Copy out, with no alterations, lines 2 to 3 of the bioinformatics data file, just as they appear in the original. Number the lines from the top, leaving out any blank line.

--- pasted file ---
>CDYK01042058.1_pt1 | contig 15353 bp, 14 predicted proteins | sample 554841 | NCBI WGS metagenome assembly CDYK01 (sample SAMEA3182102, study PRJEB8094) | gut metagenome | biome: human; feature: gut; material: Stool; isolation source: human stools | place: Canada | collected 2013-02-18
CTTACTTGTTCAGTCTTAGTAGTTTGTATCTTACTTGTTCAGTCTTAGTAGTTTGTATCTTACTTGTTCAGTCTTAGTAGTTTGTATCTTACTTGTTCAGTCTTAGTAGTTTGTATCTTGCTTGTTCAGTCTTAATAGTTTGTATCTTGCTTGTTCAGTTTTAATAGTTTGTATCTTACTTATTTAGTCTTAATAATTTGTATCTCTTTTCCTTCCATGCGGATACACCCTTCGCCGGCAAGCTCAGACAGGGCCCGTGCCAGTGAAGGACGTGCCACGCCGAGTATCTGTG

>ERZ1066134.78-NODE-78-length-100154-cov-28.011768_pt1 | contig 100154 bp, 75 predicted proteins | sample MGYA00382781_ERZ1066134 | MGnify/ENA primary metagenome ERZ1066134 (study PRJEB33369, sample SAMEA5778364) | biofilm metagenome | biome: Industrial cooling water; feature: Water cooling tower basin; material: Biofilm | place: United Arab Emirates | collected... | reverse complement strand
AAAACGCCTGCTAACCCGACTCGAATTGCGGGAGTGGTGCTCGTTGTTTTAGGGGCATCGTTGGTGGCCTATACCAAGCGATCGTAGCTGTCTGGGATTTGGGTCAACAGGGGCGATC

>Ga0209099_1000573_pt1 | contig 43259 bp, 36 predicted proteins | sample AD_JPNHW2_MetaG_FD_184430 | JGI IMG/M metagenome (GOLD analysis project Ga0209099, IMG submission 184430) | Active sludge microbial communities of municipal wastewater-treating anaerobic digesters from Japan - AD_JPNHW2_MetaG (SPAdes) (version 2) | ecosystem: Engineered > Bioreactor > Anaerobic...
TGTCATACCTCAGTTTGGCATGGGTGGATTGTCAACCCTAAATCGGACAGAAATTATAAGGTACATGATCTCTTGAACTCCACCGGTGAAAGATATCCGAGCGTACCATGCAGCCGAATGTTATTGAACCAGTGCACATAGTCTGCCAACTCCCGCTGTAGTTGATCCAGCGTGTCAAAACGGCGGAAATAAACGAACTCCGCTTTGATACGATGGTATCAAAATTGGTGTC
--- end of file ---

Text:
CTTACTTGTTCAGTCTTAGTAGTTTGTATCTTACTTGTTCAGTCTTAGTAGTTTGTATCTTACTTGTTCAGTCTTAGTAGTTTGTATCTTACTTGTTCAGTCTTAGTAGTTTGTATCTTGCTTGTTCAGTCTTAATAGTTTGTATCTTGCTTGTTCAGTTTTAATAGTTTGTATCTTACTTATTTAGTCTTAATAATTTGTATCTCTTTTCCTTCCATGCGGATACACCCTTCGCCGGCAAGCTCAGACAGGGCCCGTGCCAGTGAAGGACGTGCCACGCCGAGTATCTGTG

>ERZ1066134.78-NODE-78-length-100154-cov-28.011768_pt1 | contig 100154 bp, 75 predicted proteins | sample MGYA00382781_ERZ1066134 | MGnify/ENA primary metagenome ERZ1066134 (study PRJEB33369, sample SAMEA5778364) | biofilm metagenome | biome: Industrial cooling water; feature: Water cooling tower basin; material: Biofilm | place: United Arab Emirates | collected... | reverse complement strand